The only regularly scheduled, full-size train rides in Tennessee, Tennessee Valley Railroad Museum preserves and displays railroad artifacts and takes passenger trains along historic routes in the area. New to 2023, the museum combines the luxury of teatime with the nostalgia of the train. The Homefront Tea Room experience is a 75-minute high tea and a 65-minute ride on the Missionary Ridge Local. The train ride begins at Grand Junction Station, crosses four bridges, and travels through the pre-Civil War Missionary Ridge Tunnel. The tour includes a turntable demonstration and a brief stop inside a train restoration shop.

Chattanooga Whiskey Experimental Distillery.

In the 1860s, Chattanooga made a move to become one of North America’s “hubs” for distilling. It was home to more than 30 distilleries before Prohibition brought whiskey production to a halt in 1909. In 2015, Chattanooga Whiskey released “100,” the first whiskey made in town in 100 years. Today you can stop by the Experimental Distillery for a tasting and a guided tour of the more than 100 barrels aging in the cellar.  

Hunter Museum of American Art

Located on the south end of the pedestrian-friendly Walnut Street Bridge, the Hunter Museum of American Art’s permanent collection includes paintings, sculptures, photographs, decorative arts, mixed media, and new media that represent the 1700s to the present day. You’ll find work by photographer Ansel Adams, landscape artist Charles Burchfield, Harlem Renaissance painter Joseph Delaney, collagist/printmaker Edith Bry, painter Mary Cassatt, and more. A temporary exhibition until May 1, Beauford Delaney’s Metamorphosis into Freedom explores the modern painter’s influence from his homes in New York, Knoxville, and Paris as well as his friendship with writer James Baldwin.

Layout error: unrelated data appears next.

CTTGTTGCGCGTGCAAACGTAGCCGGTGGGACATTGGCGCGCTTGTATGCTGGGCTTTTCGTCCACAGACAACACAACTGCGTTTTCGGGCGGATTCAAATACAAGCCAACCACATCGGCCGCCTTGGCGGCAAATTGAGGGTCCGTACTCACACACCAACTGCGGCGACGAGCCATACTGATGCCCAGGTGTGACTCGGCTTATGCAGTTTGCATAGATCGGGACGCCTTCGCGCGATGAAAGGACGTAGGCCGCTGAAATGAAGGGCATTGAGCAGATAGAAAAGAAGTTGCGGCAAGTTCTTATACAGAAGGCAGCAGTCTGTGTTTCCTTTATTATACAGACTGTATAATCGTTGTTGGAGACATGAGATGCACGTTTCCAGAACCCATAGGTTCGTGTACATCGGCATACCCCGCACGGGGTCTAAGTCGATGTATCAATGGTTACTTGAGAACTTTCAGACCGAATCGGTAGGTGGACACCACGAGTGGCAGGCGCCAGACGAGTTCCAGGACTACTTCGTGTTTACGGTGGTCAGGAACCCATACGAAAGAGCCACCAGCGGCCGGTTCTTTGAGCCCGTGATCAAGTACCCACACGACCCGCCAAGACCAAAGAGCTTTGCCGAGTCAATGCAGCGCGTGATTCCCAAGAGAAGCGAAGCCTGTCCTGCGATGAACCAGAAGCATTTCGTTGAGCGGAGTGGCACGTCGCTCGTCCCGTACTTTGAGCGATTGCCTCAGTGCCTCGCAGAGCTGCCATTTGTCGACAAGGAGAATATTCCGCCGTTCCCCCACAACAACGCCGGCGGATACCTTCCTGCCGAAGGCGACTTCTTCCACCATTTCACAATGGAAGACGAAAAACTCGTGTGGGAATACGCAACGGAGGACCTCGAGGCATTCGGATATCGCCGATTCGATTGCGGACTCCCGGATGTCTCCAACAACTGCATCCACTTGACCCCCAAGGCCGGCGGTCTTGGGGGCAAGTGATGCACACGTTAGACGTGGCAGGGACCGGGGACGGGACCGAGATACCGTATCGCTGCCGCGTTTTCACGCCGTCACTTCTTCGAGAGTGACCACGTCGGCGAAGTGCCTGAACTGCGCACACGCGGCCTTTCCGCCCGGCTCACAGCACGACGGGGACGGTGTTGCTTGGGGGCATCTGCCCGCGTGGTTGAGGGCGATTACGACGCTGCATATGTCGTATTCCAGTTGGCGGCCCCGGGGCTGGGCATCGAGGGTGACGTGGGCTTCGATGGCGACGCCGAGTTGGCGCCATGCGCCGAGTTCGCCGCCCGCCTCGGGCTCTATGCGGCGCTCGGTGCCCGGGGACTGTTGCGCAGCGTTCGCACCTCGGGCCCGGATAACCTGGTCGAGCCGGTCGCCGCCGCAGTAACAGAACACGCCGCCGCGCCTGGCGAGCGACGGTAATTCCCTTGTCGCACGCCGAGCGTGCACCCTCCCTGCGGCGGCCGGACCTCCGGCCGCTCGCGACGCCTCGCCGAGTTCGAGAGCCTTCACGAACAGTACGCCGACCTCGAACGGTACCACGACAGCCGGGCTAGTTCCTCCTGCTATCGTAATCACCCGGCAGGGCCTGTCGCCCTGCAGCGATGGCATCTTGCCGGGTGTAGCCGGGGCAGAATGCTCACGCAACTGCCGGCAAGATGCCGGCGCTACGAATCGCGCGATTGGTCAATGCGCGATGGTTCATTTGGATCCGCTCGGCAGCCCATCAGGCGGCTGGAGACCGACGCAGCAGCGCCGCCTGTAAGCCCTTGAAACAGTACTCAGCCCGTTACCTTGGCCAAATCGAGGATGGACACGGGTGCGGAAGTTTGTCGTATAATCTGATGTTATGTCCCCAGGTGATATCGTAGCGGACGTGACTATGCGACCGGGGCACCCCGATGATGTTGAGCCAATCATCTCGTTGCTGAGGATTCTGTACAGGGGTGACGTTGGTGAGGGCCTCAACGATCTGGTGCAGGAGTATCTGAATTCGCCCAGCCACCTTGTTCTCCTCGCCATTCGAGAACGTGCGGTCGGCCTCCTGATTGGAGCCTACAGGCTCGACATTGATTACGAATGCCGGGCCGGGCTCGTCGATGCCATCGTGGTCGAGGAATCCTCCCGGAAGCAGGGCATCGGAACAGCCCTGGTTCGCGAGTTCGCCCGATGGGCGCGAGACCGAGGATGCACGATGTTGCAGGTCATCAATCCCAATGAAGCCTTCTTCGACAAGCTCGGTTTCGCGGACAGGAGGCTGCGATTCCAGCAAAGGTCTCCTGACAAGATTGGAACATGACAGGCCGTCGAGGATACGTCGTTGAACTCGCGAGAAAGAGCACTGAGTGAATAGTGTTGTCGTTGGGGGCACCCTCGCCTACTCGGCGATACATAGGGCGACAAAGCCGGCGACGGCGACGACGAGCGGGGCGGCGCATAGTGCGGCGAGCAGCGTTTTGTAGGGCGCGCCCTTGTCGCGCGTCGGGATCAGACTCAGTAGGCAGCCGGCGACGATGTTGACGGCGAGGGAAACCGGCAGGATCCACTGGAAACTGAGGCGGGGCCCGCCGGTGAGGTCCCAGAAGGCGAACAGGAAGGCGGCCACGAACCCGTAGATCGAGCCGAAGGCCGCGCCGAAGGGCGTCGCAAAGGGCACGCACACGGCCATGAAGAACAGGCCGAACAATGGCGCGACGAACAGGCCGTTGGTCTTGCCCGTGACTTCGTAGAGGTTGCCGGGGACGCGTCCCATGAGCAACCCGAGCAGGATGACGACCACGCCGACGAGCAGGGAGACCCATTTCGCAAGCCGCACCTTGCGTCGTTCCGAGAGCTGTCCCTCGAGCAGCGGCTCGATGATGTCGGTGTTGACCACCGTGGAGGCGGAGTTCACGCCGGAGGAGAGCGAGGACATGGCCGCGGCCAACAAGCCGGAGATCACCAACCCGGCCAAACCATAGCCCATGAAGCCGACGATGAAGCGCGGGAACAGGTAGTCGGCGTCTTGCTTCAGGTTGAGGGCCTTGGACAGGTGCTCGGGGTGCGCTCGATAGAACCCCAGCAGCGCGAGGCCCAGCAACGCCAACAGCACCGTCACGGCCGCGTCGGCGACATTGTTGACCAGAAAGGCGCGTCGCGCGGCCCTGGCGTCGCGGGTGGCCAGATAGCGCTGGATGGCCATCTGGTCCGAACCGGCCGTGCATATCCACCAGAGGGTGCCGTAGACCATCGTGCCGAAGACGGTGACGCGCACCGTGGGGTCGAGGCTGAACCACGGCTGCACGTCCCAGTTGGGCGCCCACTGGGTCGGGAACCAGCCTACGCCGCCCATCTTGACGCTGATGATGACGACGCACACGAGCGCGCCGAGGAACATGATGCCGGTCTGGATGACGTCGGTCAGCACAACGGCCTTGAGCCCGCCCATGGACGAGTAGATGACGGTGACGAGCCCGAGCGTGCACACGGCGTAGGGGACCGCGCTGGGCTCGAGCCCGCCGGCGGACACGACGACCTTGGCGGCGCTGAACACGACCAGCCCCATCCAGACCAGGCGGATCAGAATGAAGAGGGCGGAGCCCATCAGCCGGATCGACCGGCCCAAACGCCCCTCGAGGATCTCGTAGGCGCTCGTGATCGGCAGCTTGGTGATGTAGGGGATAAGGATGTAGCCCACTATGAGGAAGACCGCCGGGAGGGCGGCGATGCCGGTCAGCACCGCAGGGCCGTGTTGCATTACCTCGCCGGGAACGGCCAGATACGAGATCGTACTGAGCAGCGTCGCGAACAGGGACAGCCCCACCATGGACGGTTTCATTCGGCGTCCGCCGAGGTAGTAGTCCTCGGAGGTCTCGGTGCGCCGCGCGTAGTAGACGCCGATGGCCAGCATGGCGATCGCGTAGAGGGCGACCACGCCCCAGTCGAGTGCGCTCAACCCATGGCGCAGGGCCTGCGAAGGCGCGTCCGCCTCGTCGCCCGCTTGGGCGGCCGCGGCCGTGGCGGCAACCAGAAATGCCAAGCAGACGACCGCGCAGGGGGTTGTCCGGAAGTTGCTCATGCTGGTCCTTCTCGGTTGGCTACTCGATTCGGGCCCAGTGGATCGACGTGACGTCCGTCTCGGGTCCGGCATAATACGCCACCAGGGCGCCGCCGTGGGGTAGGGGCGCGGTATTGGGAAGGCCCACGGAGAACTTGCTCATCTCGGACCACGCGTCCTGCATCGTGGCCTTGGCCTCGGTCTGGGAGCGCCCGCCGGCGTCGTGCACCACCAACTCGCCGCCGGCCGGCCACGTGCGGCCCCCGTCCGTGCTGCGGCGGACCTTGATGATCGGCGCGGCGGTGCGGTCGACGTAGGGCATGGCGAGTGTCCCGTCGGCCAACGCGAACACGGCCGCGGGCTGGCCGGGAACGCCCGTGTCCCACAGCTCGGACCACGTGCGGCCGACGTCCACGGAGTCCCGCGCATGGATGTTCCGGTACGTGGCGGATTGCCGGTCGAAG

Chattanooga Symphony Center as a place to bring weekend house guests

Chattanooga Symphony & Opera

Taking a temporary respite from its home at the Tivoli Theatre due to renovations, this winter the Chattanooga Symphony & Opera will perform at Soldiers & Sailors Memorial Auditorium. On February 23, pianist Ning An will perform Quinn Mason’s Toast of the Town Overture, Avner Dorman’s After Brahms, and Johannes Brahms’ Piano Concerto No. 2. Before the concert, stop by the backstage red door entrance (at the corner of Oak and Lindsay Streets) for a Spotlight Talk discussion on topics related to the evening’s performance. On March 5, Ismael Sandoval will conduct Sense of Scale, written by Chattanooga’s Ben Van Winkle, as well as Lars-Erik Larsson’s Pastoral Suite, Op. 19 and Jean Sibelius’ Palléas et Mélisande, a story of “forbidden love.” On March 18, Metropolitan Opera’s Pierre Vallet will conduct pieces from Berlioz, Bizet, and Rodgers and Hammerstein.